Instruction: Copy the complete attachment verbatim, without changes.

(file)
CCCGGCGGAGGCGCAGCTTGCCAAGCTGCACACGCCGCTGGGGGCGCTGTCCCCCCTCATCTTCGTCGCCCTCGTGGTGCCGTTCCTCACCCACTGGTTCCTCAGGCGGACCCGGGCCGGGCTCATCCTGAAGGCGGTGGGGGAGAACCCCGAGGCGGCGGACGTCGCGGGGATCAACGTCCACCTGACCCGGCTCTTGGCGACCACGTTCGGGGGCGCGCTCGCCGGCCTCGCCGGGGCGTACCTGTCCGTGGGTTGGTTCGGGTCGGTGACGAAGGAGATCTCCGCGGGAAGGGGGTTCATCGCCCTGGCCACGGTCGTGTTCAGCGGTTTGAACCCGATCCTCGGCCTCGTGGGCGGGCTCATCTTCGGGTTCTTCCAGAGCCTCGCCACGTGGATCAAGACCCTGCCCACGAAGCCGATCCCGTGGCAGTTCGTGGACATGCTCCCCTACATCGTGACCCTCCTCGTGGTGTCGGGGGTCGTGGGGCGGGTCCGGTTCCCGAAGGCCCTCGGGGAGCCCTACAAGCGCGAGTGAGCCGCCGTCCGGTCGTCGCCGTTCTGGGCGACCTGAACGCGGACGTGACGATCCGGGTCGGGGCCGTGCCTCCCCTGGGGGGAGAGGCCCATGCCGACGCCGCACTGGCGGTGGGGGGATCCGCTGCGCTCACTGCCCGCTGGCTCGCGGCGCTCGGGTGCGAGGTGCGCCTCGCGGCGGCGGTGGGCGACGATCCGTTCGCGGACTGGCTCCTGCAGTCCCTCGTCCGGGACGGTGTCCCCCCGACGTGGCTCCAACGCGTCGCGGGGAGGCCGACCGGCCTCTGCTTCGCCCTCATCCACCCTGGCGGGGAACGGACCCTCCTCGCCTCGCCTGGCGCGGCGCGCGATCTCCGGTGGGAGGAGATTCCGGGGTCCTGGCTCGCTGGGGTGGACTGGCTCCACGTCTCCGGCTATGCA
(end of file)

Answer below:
CCCGGCGGAGGCGCAGCTTGCCAAGCTGCACACGCCGCTGGGGGCGCTGTCCCCCCTCATCTTCGTCGCCCTCGTGGTGCCGTTCCTCACCCACTGGTTCCTCAGGCGGACCCGGGCCGGGCTCATCCTGAAGGCGGTGGGGGAGAACCCCGAGGCGGCGGACGTCGCGGGGATCAACGTCCACCTGACCCGGCTCTTGGCGACCACGTTCGGGGGCGCGCTCGCCGGCCTCGCCGGGGCGTACCTGTCCGTGGGTTGGTTCGGGTCGGTGACGAAGGAGATCTCCGCGGGAAGGGGGTTCATCGCCCTGGCCACGGTCGTGTTCAGCGGTTTGAACCCGATCCTCGGCCTCGTGGGCGGGCTCATCTTCGGGTTCTTCCAGAGCCTCGCCACGTGGATCAAGACCCTGCCCACGAAGCCGATCCCGTGGCAGTTCGTGGACATGCTCCCCTACATCGTGACCCTCCTCGTGGTGTCGGGGGTCGTGGGGCGGGTCCGGTTCCCGAAGGCCCTCGGGGAGCCCTACAAGCGCGAGTGAGCCGCCGTCCGGTCGTCGCCGTTCTGGGCGACCTGAACGCGGACGTGACGATCCGGGTCGGGGCCGTGCCTCCCCTGGGGGGAGAGGCCCATGCCGACGCCGCACTGGCGGTGGGGGGATCCGCTGCGCTCACTGCCCGCTGGCTCGCGGCGCTCGGGTGCGAGGTGCGCCTCGCGGCGGCGGTGGGCGACGATCCGTTCGCGGACTGGCTCCTGCAGTCCCTCGTCCGGGACGGTGTCCCCCCGACGTGGCTCCAACGCGTCGCGGGGAGGCCGACCGGCCTCTGCTTCGCCCTCATCCACCCTGGCGGGGAACGGACCCTCCTCGCCTCGCCTGGCGCGGCGCGCGATCTCCGGTGGGAGGAGATTCCGGGGTCCTGGCTCGCTGGGGTGGACTGGCTCCACGTCTCCGGCTATGCA